In a small but strategic mountain village, residents are ordered to leave

For the second time in less than a month, regime and Hezbollah forces have expelled hundreds of families from a village in the Qalamoun mountains.

The village of Hurayra links rebel-held territory in the Wadi Barada region with the rebel-held and regime-encircled towns of Madaya and Zabadani—the starting point of Hezbollah-managed smuggling routes to neighboring Lebanon.

On Saturday, government-allied soldiers with loudspeakers informed the residents of Hurayra, roughly 30km northwest of Damascus, that they had 24 hours to evacuate their homes.

At 12:00pm Sunday, the pro-regime fighters entered the village and expelled between 200 and 220 families,” an activist who fled Hurayra and is now in an undisclosed location in the suburbs of Damascus tells Syria Direct’s Waleed a-Noufal.

The expelled residents were allowed to go to either regime or opposition territory and to “carry small handbags with their belongings,” said the activist.

On July 17, the soldiers surrounding Hurayra issued a similar 24-hour deadline and 400 families left, Syria Direct reported. Following the first expulsion of Hurayra’s residents, fighters with Jabhat al-Nusra retaliated by executing 12 regime captives in a video circulated on social media.

The families who remained after the July incident were “related to draft dodgers or opposition fighters,” the activist told Syria Direct on July 20. Of the village’s 800 original families, only those with government affiliations have been allowed to remain.

Q: What is the latest from Hurayra? How many families have left?

On Saturday regime forces gave Hurayra’s citizens a 24-hour deadline to evacuate their village. The regime told the population they were permitted to go anywhere—regime or opposition territory—as long as they left.

The deadline expired at 12:00pm on Sunday. At that exact moment, the regime and Hezbollah forces entered the village and expelled between 200 and 220 families from the village.

They left for the villages of Wadi Barda, the village of Rankous and the Qalamoun mountains. Additionally, a small segment of the population sought shelter in regime-held regions.

An August 6 photo of the mountain village of Hurayra. Photo courtesy of Hurayra's Facebook page.

Q: What did regime forces do after entering Hurayra?

The regime’s displacement methods were severe. Regime and Hezbollah forces in Hurayra used the same strategies of displacement that they used in Zabadani. First they warned the citizens to leave, then they expelled them.

On Monday, after the remaining few hundred families had left, regime-allied forces began ransacking homes in the village and looting them. They stole sink faucets, home furnishings and household supplies. They stripped homes to sell their contents. After the looting, the soldiers placed explosives inside the homes. They burned and blew up the homes on the village’s periphery.

Some families were permitted to remain in the village. Those with sons in the army, security forces or those with sons who had been killed fighting alongside the regime, were all given permission to stay. Everyone else was forced to leave. Those with family members wanted for conscription or those with family members who had previously joined the opposition—all of them were forced to leave. The regime allowed them to move to any area, either regime- or rebel-controlled territory.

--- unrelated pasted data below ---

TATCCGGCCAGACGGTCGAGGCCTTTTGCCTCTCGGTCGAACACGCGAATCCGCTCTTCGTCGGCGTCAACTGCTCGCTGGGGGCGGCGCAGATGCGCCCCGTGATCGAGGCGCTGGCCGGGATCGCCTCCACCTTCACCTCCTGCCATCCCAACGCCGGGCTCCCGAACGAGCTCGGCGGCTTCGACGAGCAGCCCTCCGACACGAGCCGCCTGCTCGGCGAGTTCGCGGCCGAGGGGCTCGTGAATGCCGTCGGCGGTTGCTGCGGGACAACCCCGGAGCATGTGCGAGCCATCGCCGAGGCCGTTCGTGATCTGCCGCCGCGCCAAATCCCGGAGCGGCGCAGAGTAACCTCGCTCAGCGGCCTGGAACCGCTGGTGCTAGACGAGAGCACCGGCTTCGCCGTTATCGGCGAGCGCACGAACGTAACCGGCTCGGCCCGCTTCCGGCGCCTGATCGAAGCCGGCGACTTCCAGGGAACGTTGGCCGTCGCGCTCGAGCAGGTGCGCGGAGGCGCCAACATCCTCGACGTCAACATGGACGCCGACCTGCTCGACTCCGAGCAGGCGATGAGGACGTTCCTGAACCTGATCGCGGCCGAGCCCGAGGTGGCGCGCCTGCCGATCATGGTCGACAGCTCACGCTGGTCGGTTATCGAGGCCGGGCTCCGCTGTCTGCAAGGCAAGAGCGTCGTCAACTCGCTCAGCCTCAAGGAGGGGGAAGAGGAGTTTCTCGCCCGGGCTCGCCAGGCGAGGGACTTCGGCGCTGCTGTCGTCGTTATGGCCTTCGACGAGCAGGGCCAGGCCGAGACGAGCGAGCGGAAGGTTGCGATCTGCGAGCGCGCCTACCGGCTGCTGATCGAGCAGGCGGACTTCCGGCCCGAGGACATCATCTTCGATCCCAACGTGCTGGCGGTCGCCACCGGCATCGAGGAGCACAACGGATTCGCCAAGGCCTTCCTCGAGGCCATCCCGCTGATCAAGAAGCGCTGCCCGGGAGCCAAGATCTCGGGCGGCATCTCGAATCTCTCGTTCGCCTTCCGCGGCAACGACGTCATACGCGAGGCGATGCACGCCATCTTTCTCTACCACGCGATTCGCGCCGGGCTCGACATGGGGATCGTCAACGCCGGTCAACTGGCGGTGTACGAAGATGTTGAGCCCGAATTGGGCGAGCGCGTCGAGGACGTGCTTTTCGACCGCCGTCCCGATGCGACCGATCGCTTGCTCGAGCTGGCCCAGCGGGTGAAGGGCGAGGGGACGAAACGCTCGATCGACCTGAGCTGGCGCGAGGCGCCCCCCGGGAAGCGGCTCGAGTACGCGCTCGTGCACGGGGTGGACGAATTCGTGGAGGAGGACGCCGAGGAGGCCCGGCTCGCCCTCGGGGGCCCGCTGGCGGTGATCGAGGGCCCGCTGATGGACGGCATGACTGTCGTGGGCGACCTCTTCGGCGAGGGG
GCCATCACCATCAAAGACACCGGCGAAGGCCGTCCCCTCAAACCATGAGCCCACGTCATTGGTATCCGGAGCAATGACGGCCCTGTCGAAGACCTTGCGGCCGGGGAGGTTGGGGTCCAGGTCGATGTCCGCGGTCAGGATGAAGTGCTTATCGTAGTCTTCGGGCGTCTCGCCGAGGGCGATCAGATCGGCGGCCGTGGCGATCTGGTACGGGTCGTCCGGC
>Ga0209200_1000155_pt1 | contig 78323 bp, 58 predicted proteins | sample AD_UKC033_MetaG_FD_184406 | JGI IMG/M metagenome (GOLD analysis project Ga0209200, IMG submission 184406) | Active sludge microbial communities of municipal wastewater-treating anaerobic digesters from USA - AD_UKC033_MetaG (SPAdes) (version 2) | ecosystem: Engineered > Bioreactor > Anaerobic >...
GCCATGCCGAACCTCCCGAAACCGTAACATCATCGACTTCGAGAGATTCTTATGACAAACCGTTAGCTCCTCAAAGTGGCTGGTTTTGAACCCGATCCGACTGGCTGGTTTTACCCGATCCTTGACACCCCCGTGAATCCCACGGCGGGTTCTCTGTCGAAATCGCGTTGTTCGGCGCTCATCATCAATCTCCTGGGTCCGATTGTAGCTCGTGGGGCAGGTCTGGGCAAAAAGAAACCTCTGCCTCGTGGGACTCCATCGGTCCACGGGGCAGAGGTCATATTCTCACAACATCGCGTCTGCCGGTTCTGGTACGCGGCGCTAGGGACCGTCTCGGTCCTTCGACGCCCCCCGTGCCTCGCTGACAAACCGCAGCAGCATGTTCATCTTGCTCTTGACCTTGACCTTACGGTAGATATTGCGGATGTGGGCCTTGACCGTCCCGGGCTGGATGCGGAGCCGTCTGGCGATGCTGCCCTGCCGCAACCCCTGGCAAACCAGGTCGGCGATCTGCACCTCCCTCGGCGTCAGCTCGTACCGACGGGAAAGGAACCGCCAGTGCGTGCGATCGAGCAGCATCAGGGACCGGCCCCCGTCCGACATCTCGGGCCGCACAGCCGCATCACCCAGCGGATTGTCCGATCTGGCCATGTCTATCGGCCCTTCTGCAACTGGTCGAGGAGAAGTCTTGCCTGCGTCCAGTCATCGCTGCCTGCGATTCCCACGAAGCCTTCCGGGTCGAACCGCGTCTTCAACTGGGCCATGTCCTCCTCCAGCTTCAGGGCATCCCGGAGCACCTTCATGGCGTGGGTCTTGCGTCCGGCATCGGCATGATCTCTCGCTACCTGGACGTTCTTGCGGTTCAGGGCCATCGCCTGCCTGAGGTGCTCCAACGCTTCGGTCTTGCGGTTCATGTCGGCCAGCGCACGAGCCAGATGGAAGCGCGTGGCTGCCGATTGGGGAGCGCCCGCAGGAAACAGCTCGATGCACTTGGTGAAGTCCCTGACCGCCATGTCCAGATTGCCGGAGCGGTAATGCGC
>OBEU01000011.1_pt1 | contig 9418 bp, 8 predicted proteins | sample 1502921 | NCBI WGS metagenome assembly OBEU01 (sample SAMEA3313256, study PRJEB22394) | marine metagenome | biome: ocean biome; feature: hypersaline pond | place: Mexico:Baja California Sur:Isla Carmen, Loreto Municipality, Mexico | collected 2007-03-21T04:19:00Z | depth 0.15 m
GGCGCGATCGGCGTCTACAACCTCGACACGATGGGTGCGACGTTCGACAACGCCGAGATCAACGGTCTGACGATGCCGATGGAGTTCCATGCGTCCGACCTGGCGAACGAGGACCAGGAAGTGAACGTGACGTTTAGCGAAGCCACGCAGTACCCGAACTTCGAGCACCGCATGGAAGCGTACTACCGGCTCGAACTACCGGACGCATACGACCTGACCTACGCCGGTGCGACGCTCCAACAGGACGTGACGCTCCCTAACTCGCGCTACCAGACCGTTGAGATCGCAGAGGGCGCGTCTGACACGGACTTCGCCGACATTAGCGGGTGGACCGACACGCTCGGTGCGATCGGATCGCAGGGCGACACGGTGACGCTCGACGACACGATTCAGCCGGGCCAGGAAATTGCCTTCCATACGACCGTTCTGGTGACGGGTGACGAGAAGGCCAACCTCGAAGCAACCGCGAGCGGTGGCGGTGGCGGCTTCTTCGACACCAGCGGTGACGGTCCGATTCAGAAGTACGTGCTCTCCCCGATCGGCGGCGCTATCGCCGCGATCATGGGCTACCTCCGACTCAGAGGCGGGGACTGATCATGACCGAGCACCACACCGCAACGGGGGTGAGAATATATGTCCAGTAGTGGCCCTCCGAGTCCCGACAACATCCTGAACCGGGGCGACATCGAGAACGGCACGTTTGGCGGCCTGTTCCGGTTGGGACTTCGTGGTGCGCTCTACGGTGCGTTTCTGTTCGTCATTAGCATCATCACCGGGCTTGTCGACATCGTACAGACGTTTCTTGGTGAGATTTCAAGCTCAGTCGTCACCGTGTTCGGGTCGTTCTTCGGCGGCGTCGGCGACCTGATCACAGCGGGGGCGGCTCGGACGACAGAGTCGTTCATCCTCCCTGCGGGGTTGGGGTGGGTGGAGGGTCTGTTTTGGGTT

Q: Were people allowed to take their goods with them? Did the regime give them a specific time to return?

Regime forces allowed each person to take small bags of belongings. However, they forbade citizens from taking their home furnishings or any electrical appliances with them.

The regime didn’t inform people when they could return.

In many areas where people have been displaced, Zabadani for example, there have been repeated attempts to return but none have been successful.

The regime didn’t give any monetary compensation for the property people lost. Given that the regime is pushing for demographic change in the area, why would it?

Hurayra is on a geographic line linking the western Qalamoun mountains and Wadi Barada, but it also links the western Qalamoun mountains from Zabadani and Madaya. The regime wants to end the possibility of contact between opposition forces in these areas.

Q: What has been the fate of people pushed out of their homes?

Most of the families driven out of Hurayra fled to the villages of Wadi Barada. They’ve been reduced to abject poverty; they are eating food from the fields. Most people are living five families to a single home. 

Waleed Khaled a-Noufal

Waleed a-Noufal was born in Ankhel in northern Daraa province. He attended high school in Ankhel but could not continue his study because of security reasons. Waleed worked as an activist in his local city council and the Umayya Media Center. In 2013, he moved to Jordan and finished his high school degree. Waleed wants to bring about a solution to the current crisis through his reporting. Follow Waleed on Twitter: @walid_ALnofal.

Laila Mourad

Leila is from Damascus but moved to Jordan before the Syrian uprising began. She is an engineering student in Amman and hopes to help rebuild her country through journalism.

David Leestma, Reporter/Translator

David Leestma studied International Relations at Grand Valley State University. His studies took him to Lebanon, as well as Morocco and Oman with the Critical Language Scholarship in 2014 and 2015. Before joining Syria Direct as a full time reporter, David interned with Syria Direct as a translator and collaborated with ISW to produce the Syria Situation Report.